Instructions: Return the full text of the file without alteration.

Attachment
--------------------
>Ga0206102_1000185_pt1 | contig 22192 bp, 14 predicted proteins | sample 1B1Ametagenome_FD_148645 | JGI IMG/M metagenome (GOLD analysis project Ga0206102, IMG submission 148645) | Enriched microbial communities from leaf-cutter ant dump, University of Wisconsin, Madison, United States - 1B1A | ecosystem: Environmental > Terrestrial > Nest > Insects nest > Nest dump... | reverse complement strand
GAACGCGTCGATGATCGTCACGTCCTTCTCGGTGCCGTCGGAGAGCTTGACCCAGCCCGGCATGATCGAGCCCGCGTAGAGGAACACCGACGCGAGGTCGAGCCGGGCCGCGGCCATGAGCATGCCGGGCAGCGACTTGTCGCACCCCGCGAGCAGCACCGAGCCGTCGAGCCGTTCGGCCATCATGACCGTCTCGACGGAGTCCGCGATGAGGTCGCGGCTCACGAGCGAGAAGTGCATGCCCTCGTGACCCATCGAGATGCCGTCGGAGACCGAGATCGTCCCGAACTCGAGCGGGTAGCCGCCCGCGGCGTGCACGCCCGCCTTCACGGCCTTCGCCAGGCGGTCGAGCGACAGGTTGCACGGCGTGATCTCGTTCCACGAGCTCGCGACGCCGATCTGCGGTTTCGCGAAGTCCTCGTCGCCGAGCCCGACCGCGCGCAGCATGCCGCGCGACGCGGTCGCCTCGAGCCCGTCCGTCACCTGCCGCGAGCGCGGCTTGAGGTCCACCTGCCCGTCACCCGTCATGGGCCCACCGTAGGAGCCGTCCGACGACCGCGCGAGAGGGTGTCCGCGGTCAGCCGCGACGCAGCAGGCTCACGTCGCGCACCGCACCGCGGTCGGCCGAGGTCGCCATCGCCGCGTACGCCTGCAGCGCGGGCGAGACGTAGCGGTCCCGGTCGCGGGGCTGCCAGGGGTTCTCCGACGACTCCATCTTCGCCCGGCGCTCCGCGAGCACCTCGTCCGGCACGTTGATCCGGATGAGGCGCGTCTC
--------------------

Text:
>Ga0206102_1000185_pt1 | contig 22192 bp, 14 predicted proteins | sample 1B1Ametagenome_FD_148645 | JGI IMG/M metagenome (GOLD analysis project Ga0206102, IMG submission 148645) | Enriched microbial communities from leaf-cutter ant dump, University of Wisconsin, Madison, United States - 1B1A | ecosystem: Environmental > Terrestrial > Nest > Insects nest > Nest dump... | reverse complement strand
GAACGCGTCGATGATCGTCACGTCCTTCTCGGTGCCGTCGGAGAGCTTGACCCAGCCCGGCATGATCGAGCCCGCGTAGAGGAACACCGACGCGAGGTCGAGCCGGGCCGCGGCCATGAGCATGCCGGGCAGCGACTTGTCGCACCCCGCGAGCAGCACCGAGCCGTCGAGCCGTTCGGCCATCATGACCGTCTCGACGGAGTCCGCGATGAGGTCGCGGCTCACGAGCGAGAAGTGCATGCCCTCGTGACCCATCGAGATGCCGTCGGAGACCGAGATCGTCCCGAACTCGAGCGGGTAGCCGCCCGCGGCGTGCACGCCCGCCTTCACGGCCTTCGCCAGGCGGTCGAGCGACAGGTTGCACGGCGTGATCTCGTTCCACGAGCTCGCGACGCCGATCTGCGGTTTCGCGAAGTCCTCGTCGCCGAGCCCGACCGCGCGCAGCATGCCGCGCGACGCGGTCGCCTCGAGCCCGTCCGTCACCTGCCGCGAGCGCGGCTTGAGGTCCACCTGCCCGTCACCCGTCATGGGCCCACCGTAGGAGCCGTCCGACGACCGCGCGAGAGGGTGTCCGCGGTCAGCCGCGACGCAGCAGGCTCACGTCGCGCACCGCACCGCGGTCGGCCGAGGTCGCCATCGCCGCGTACGCCTGCAGCGCGGGCGAGACGTAGCGGTCCCGGTCGCGGGGCTGCCAGGGGTTCTCCGACGACTCCATCTTCGCCCGGCGCTCCGCGAGCACCTCGTCCGGCACGTTGATCCGGATGAGGCGCGTCTC